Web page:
Research and Development Report
Linking The National Assessment of
Eugene G. Johnson, Educational Testing Service
Eugene Owen, Project Officer
For high-quality printouts, please print from the PDF file.
U.S. Department of Education
The National Center for Education Statistics (NCES) is the primary federal entity for collecting, analyzing, and reporting data related to education in the United States and other nations. It fulfills a congressional mandate to collect, collate, analyze, and report full and complete statistics on the condition of education in the United States; conduct and publish reports and specialized analyses of the meaning and significance of such statistics; assist state and local education agencies in improving their statistical systems; and review and report on education activities in foreign countries.
NCES activities are designed to address high priority education data needs; provide consistent, reliable, complete, and accurate indicators of education status and trends; and report timely, useful, and high quality data to the U.S. Department of Education, the Congress, the states, other education policymakers, practitioners, data users, and the general public.
We strive to make our products available in a variety of formats and in language that is appropriate to a variety of audiences. You, as our customer, are the best judge of our success in communicating information effectively. If you have any comments or suggestions about this or any other NCES product or report, we would like to hear from you. Please direct your comments to:
The NCES World Wide Web Home Page is http://nces.ed.gov
U.S. Department of Education, National Center for Education Statistics. Linking the National Assessment of Educational Progress (NAEP) and the Third International Mathematics and Science Study (TIMSS): A Technical Report, NCES 98-499, by Eugene G. Johnson. Project Officer, Eugene Owen. Washington, DC: Government Printing Office, September 1998.
The Research and Development series of reports has been initiated for the following goals:
The common theme in all three goals is that these reports present results or discussions that do not reach definitive conclusions at this point in time, either because the data are tentative, the methodology is new and developing, or the topic is one on which there are divergent views. Therefore, the techniques and inferences made from the data are tentative and are subject to revision. To facilitate the process of closure on the issues, we invite comment, criticism, and alternatives to what we have done. Such responses should be directed to:
Marilyn M. McMillen
This report benefited greatly from the contributions of many people.
My plans about linking NAEP and TIMSS and estimating the components of variance of the link were greatly clarified through conversations with Robert Mislevy, Don McLaughlin, and Juliet Shaffer, all of whom also made insightful comments on successive drafts of the report. Helpful comments on the report were also made by Susan Ahmed, Albert Beaton, James Chromy, Jon Cohen, John Dossey, Paul Holland, Richard Jaeger, Lyle Jones, Wayne Martin, Ingram Olkin, Senta Raizen, Douglas Rindone, Keith Rust, David Thissen, and Valerie Williams.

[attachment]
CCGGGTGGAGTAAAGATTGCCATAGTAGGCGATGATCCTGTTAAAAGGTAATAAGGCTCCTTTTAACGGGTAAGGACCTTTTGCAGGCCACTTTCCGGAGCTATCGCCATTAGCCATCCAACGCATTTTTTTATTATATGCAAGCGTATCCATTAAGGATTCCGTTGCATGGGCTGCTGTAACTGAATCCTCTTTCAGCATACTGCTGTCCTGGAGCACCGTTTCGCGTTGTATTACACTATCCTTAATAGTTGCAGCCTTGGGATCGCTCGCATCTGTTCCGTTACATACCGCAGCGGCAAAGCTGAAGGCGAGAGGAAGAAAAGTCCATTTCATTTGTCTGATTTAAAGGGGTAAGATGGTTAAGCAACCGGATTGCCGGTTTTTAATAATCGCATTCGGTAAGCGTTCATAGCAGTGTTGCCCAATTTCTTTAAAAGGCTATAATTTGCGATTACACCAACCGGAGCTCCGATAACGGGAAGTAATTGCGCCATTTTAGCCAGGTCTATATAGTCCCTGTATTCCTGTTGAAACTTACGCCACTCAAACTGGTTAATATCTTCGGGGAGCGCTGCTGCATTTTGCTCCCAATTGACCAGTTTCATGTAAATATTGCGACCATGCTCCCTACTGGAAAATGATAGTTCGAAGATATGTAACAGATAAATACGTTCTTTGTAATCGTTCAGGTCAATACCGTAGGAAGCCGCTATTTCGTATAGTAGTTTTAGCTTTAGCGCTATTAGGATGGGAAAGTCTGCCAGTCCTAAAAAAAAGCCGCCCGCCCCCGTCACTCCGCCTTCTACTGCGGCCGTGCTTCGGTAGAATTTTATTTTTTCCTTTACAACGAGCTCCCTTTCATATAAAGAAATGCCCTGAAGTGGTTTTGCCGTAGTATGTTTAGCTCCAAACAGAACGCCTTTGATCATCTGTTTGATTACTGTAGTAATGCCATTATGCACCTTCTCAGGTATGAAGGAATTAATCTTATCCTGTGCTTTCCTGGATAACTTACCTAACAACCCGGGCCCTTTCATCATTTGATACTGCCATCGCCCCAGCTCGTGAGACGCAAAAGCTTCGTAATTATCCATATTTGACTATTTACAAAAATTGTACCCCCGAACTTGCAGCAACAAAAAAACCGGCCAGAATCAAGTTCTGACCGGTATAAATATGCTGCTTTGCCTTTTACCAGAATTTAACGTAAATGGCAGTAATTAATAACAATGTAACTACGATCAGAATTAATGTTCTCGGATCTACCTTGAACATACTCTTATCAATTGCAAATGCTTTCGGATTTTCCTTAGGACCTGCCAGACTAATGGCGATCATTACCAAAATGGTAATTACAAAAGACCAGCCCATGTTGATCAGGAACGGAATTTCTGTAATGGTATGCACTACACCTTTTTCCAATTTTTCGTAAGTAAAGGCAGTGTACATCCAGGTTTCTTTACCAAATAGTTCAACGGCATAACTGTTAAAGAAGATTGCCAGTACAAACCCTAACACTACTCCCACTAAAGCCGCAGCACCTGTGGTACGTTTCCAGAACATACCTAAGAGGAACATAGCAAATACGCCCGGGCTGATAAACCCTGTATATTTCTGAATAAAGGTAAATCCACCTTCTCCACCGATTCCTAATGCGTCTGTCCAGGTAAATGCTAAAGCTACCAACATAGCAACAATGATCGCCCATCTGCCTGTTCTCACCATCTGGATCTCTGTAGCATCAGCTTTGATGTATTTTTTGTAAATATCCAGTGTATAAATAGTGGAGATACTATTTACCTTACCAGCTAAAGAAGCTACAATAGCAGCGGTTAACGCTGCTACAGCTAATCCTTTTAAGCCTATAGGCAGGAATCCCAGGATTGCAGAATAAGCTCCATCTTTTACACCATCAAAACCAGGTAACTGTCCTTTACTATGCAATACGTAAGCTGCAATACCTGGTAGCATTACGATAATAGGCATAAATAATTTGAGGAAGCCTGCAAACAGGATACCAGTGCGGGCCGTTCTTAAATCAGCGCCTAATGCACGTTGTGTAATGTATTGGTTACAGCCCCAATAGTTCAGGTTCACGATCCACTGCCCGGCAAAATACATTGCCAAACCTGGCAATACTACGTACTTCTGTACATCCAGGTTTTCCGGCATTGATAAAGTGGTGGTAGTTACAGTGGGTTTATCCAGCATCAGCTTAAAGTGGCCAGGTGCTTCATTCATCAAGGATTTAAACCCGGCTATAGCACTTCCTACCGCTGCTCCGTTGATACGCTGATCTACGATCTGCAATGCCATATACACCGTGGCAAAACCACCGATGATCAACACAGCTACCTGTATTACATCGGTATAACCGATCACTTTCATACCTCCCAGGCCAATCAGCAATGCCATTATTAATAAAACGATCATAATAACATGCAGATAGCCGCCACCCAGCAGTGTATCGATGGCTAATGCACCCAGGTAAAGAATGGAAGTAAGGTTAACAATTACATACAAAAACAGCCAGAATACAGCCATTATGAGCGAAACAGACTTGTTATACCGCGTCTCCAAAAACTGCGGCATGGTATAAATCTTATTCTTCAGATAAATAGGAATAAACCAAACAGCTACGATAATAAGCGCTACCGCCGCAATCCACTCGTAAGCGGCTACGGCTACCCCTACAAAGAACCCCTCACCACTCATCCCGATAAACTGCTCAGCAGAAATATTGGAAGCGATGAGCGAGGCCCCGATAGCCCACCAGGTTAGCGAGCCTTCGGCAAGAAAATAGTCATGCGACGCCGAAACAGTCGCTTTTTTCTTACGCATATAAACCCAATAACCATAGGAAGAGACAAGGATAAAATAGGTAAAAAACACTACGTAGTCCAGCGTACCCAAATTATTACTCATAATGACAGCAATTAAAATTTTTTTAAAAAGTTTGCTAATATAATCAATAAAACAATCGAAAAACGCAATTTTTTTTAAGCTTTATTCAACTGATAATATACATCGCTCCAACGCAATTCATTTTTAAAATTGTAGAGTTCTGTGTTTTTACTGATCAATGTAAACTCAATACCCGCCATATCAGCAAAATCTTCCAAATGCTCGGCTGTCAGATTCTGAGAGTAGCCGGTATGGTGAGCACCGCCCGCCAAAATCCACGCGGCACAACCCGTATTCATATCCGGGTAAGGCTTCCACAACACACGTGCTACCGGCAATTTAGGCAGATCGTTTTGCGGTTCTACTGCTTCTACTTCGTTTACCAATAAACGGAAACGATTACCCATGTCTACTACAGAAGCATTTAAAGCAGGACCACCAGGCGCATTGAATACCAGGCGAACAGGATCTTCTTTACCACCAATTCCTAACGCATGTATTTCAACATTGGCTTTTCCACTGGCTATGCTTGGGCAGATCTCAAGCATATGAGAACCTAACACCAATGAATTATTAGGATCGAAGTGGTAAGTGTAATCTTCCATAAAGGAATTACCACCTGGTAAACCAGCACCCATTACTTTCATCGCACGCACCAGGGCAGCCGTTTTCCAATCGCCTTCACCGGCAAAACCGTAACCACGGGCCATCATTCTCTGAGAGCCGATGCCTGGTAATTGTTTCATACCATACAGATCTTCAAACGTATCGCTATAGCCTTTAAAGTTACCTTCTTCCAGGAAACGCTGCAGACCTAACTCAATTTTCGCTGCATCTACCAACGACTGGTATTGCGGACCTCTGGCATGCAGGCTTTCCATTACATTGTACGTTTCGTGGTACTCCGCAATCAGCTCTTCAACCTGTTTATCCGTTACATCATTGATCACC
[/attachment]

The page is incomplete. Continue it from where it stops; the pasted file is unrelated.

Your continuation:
Data analysis was led by Minhwei Wang, with significant contributions by David Freund, Xuefei Hui, Edward Kulick, and Steve Wang. Gerry Kokolis and Jennifer Nelson created the graphics in the report. Sincere thanks also go to Eugenio Gonzalez and Stephen Roey for providing the needed TIMSS data.
This report was funded through the National Center for Education Statistics (NCES) in the Office of Educational Research and Improvement of the U.S. Department of Education. Pascal Forgione, NCES Commissioner, provided support and guidance. Advice and guidance was collegially provided by Mary Frase, Arnold Goldstein, Marilyn McMillen, Martin Orland, Eugene Owen, Lois Peak, and Gary Phillips. I am also grateful to Ramsey Selden, Karol Krotki, and Patrick Gonzales of the Education Statistics Services Institute for their help.
Thanks to Adriene Siegendorf of the Education Statistics Services Institute, and my co-author of the Results Report, for the tables comparing the states to the nations.
Special thanks go to Nancy Caldwell of Westat for her support, encouragement, and insight throughout the process of creating this report.
Finally, thanks go to Susan Crawford of Westat and Janet Johnson formerly of the Educational Testing Service for editorial support, and a particular thanks to Joan Murphy of Westat, who edited and oversaw the production of the many drafts, up to and including the final report.
List of Appendixes
List of Tables
19 Ninety-five percent confidence intervals and estimates for percent of students reaching TIMSS International Marker Levels in mathematics at grade 8 based on estimates from 1996 NAEP public school data for states and jurisdictions
20 Ninety-five percent confidence intervals and estimates for percent of students reaching TIMSS International Marker Levels in science at grade 8 based on estimates from 1996 NAEP public school data for states and jurisdictions
List of Figures